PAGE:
Game One showed a lot of promise however, with the Angels jumping out to a 4-0 lead in the second after two walks, a single, a double and another single. Turns out that is all they would need, cruising to an 8-1 victory. Mike Witt got the win over Roger Clemens in his first post-season appearance. Brian Downing had a stellar game at the plate going 2-5 with 4 RBI and Wally Joyner knocked two doubles to go 2-4.
Boston would come roaring back in Game Two with Bruce Hurst on the mound against Kirk McCaskill. The game was extremely close for the first 6 1/2 innings, but the Sox, who held a 3-2 lead going into the bottom of the 7th blew the game wide open with 3 in the 7th and 3 in the 8th, winning 9-2. Wally Joyner was the lone bright spot for the Halos with a solo homer in the 5th.
Splitting the first two games at Fenway was a great outcome for the Halos. They rolled into Angel Stadium and won the next two games 5-3 in Game Three with HRs from Pettis and Schofield behind a gem pitched by John Candelaria (7 IP, 1 ER, 5 hits, 3 BB, 5 K) and mopped up by Donnie Moore who got the save. Oil Can Boyd took the loss for the Sox. After the game Wally Joyner would sit out the rest of the series with a staph infection, moving Grich from second to first, and Rob Wilfong getting more playing time. No doubt that had Joyner been healthy, the outcome of the series would have been drastically different. Joyner was the Halos rally-spark that season, and had become a fan favorite.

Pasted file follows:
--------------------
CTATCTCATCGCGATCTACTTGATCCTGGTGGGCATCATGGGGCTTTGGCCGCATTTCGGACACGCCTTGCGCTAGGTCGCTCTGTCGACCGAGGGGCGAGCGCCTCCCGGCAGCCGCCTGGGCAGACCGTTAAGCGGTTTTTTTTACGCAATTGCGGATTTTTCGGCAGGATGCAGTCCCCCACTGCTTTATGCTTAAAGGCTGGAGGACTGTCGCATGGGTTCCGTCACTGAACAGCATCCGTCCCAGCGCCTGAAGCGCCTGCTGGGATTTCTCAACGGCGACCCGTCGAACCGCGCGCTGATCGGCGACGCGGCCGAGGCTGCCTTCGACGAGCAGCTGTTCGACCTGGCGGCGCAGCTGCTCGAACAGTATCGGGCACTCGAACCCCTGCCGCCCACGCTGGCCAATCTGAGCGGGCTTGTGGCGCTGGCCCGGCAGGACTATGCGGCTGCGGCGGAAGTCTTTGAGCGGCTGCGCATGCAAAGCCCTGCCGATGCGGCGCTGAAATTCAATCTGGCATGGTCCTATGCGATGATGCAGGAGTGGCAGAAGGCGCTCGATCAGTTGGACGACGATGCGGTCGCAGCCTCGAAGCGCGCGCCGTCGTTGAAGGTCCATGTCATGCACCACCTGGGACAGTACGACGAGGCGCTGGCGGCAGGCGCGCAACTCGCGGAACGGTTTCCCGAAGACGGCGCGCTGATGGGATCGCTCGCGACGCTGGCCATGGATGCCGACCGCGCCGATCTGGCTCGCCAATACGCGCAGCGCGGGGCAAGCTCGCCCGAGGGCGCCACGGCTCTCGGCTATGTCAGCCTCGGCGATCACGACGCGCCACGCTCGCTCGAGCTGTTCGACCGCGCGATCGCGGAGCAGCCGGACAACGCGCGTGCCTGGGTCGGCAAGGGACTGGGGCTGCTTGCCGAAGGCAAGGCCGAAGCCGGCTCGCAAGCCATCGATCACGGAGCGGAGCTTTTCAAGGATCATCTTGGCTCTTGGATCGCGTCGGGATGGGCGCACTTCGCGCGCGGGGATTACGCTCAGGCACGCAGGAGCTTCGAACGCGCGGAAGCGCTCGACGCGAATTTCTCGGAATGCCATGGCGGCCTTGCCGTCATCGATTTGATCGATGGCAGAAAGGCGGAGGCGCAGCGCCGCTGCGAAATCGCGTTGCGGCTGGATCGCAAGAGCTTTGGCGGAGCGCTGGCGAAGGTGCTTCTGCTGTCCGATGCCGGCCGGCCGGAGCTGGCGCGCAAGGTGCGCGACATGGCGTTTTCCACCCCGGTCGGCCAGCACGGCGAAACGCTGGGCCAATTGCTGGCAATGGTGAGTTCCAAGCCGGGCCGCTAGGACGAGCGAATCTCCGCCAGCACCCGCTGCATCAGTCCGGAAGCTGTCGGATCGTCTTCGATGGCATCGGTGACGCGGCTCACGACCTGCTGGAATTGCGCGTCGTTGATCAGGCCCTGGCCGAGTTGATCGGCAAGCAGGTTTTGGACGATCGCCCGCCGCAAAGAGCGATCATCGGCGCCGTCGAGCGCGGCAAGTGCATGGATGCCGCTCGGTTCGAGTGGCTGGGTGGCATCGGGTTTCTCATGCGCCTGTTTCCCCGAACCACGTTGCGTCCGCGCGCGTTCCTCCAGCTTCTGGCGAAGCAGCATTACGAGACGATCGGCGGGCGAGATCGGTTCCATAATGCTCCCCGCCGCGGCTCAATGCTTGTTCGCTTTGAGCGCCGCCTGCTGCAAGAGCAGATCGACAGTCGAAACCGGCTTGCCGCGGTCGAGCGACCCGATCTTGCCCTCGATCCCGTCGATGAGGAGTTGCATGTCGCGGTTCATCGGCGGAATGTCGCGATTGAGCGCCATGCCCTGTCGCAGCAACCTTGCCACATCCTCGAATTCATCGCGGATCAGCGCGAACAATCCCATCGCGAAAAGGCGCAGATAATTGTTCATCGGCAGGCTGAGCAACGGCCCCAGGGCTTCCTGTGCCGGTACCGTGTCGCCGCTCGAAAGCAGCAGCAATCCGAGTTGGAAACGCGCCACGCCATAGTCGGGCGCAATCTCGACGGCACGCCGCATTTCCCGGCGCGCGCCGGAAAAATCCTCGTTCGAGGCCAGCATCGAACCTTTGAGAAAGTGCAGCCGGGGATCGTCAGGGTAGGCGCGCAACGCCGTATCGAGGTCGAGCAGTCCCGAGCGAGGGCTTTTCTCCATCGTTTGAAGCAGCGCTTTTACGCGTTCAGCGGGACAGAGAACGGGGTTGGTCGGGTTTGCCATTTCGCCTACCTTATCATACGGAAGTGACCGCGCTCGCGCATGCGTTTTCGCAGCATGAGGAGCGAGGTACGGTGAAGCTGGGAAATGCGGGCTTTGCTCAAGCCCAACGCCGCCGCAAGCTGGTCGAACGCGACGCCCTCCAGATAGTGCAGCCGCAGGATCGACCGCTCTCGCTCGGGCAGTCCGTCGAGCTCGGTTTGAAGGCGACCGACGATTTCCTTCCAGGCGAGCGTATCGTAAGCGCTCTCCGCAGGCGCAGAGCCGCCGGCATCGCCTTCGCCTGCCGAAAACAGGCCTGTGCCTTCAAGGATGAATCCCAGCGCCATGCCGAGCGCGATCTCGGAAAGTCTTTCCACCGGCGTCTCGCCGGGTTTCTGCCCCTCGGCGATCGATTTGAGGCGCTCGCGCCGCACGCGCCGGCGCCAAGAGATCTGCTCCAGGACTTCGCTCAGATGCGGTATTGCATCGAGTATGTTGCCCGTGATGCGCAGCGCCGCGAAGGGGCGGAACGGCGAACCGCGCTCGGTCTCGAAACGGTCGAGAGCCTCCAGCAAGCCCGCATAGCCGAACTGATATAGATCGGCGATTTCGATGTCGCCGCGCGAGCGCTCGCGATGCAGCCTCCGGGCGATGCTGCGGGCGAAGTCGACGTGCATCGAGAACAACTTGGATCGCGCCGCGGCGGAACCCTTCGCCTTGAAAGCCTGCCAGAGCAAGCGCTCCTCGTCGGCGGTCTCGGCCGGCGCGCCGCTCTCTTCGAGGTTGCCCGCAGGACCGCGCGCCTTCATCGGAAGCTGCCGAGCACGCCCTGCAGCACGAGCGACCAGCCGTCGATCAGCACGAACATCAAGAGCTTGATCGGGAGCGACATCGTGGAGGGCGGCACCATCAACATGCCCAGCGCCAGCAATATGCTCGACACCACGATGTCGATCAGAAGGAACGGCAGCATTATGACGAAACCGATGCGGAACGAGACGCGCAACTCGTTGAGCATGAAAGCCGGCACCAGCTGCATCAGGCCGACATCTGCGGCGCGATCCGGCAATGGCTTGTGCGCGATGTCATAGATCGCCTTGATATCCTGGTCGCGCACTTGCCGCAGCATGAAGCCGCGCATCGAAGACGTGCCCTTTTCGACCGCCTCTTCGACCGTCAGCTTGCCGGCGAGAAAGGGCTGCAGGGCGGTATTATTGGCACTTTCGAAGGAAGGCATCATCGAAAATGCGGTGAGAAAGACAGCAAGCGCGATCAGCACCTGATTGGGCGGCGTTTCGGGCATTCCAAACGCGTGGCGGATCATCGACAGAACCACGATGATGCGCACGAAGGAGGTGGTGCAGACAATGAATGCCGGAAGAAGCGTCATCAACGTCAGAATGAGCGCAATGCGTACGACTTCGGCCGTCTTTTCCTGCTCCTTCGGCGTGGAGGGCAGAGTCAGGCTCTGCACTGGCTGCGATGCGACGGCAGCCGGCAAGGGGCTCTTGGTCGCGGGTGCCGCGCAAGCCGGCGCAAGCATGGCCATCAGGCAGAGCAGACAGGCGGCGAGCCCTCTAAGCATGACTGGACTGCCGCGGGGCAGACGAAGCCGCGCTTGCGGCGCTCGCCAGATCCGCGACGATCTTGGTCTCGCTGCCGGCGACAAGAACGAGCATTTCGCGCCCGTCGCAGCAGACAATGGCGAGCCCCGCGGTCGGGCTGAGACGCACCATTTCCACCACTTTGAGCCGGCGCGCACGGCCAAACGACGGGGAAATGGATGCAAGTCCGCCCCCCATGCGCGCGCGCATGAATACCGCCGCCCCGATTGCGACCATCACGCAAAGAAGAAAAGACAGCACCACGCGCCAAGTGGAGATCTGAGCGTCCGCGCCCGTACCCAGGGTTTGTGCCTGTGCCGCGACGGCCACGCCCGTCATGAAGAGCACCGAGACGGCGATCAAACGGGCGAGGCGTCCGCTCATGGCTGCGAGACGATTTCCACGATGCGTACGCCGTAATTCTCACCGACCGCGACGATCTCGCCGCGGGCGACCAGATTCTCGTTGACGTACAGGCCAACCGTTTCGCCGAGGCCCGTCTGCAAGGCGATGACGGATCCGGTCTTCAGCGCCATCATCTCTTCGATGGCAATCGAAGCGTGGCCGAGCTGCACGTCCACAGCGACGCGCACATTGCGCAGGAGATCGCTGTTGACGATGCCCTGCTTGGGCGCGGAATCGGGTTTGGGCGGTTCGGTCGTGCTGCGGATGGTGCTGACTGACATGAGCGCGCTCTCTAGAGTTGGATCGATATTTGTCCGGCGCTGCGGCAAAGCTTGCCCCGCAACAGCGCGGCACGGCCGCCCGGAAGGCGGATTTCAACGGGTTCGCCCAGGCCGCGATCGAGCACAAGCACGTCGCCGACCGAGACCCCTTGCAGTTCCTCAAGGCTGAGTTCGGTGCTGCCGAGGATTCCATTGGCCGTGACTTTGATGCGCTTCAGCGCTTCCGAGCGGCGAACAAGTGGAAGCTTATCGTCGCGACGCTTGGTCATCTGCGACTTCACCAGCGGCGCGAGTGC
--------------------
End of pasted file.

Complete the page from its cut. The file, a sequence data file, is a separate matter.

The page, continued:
Game Four was a come-from-behind affair, the Angels winning finally 4-3, after trailing 3-0 in the bottom of the 9th. Clemens started the game, going 8 1/3rd innings. The Sox scored a single run in the 6th and two in the 8th, and were one inning away from tying the series at two games apiece, but Clemens gave up a leadoff solo shot to DeCinces in the bottom of the 9th, and was yanked after giving up back-to-back singles to Schofield and Boone. With runners on 1st and 2nd, and 1 out Pettis delivered a double off of reliever Calvin Schiraldi that scored Schofield and put Devon White (running for Boone) on 3rd. With the bases loaded and two outs, Schiraldi hit Downing with a pitch scoring the tying run.